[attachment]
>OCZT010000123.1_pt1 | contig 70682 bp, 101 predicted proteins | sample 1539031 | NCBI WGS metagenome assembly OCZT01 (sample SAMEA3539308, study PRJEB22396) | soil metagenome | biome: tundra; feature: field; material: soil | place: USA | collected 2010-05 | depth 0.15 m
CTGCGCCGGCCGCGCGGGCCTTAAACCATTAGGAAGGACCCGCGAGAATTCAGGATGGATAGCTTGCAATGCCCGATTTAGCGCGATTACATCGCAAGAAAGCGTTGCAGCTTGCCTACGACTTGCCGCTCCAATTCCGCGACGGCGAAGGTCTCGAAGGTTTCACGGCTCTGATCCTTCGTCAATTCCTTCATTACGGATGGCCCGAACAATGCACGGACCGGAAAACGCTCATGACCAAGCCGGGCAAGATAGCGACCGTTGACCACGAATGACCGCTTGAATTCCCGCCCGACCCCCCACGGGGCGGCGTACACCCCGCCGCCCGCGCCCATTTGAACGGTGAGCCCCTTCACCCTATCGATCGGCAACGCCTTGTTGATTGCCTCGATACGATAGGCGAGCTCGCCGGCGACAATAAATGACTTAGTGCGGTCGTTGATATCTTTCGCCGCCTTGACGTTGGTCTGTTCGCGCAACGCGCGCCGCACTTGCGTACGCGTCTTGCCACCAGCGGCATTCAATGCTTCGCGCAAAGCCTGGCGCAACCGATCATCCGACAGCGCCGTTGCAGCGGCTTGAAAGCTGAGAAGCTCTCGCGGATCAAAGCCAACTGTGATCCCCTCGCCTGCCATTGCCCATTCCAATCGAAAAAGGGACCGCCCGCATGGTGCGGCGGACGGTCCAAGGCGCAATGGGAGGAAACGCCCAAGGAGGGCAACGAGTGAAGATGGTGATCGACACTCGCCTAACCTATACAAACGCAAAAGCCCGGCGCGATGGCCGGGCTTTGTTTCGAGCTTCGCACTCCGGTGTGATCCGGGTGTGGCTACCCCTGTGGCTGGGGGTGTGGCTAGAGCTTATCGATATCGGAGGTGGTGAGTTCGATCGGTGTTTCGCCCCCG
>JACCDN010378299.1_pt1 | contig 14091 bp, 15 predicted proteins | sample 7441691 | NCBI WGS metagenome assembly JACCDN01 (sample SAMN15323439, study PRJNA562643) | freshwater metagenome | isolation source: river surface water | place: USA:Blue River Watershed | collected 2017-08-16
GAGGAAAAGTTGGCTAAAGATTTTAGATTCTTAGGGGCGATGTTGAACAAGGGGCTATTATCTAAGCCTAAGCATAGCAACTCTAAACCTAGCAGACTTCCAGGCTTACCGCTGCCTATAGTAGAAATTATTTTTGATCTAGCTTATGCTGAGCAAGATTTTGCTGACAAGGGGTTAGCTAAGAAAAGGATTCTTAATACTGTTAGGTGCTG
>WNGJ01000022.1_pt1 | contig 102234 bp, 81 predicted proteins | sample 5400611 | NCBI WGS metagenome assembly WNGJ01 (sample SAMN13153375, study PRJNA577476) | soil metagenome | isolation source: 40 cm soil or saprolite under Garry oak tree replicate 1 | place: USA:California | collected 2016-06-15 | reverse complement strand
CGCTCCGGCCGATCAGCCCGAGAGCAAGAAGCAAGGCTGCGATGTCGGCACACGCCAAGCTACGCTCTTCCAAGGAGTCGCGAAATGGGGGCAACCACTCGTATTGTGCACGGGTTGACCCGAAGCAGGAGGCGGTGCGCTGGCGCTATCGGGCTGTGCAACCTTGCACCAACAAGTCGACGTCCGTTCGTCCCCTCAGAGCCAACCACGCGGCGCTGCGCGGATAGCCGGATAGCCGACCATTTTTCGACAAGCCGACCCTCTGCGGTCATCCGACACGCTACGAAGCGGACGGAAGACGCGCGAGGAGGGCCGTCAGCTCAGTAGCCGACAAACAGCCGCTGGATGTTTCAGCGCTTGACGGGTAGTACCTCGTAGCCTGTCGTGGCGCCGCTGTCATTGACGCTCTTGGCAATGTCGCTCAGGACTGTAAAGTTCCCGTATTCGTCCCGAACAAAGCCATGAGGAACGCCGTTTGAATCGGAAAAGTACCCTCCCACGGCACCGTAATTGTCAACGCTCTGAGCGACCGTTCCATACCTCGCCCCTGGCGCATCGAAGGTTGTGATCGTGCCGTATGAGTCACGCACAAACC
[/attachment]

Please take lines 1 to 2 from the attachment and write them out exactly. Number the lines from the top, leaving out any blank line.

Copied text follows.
>OCZT010000123.1_pt1 | contig 70682 bp, 101 predicted proteins | sample 1539031 | NCBI WGS metagenome assembly OCZT01 (sample SAMEA3539308, study PRJEB22396) | soil metagenome | biome: tundra; feature: field; material: soil | place: USA | collected 2010-05 | depth 0.15 m
CTGCGCCGGCCGCGCGGGCCTTAAACCATTAGGAAGGACCCGCGAGAATTCAGGATGGATAGCTTGCAATGCCCGATTTAGCGCGATTACATCGCAAGAAAGCGTTGCAGCTTGCCTACGACTTGCCGCTCCAATTCCGCGACGGCGAAGGTCTCGAAGGTTTCACGGCTCTGATCCTTCGTCAATTCCTTCATTACGGATGGCCCGAACAATGCACGGACCGGAAAACGCTCATGACCAAGCCGGGCAAGATAGCGACCGTTGACCACGAATGACCGCTTGAATTCCCGCCCGACCCCCCACGGGGCGGCGTACACCCCGCCGCCCGCGCCCATTTGAACGGTGAGCCCCTTCACCCTATCGATCGGCAACGCCTTGTTGATTGCCTCGATACGATAGGCGAGCTCGCCGGCGACAATAAATGACTTAGTGCGGTCGTTGATATCTTTCGCCGCCTTGACGTTGGTCTGTTCGCGCAACGCGCGCCGCACTTGCGTACGCGTCTTGCCACCAGCGGCATTCAATGCTTCGCGCAAAGCCTGGCGCAACCGATCATCCGACAGCGCCGTTGCAGCGGCTTGAAAGCTGAGAAGCTCTCGCGGATCAAAGCCAACTGTGATCCCCTCGCCTGCCATTGCCCATTCCAATCGAAAAAGGGACCGCCCGCATGGTGCGGCGGACGGTCCAAGGCGCAATGGGAGGAAACGCCCAAGGAGGGCAACGAGTGAAGATGGTGATCGACACTCGCCTAACCTATACAAACGCAAAAGCCCGGCGCGATGGCCGGGCTTTGTTTCGAGCTTCGCACTCCGGTGTGATCCGGGTGTGGCTACCCCTGTGGCTGGGGGTGTGGCTAGAGCTTATCGATATCGGAGGTGGTGAGTTCGATCGGTGTTTCGCCCCCG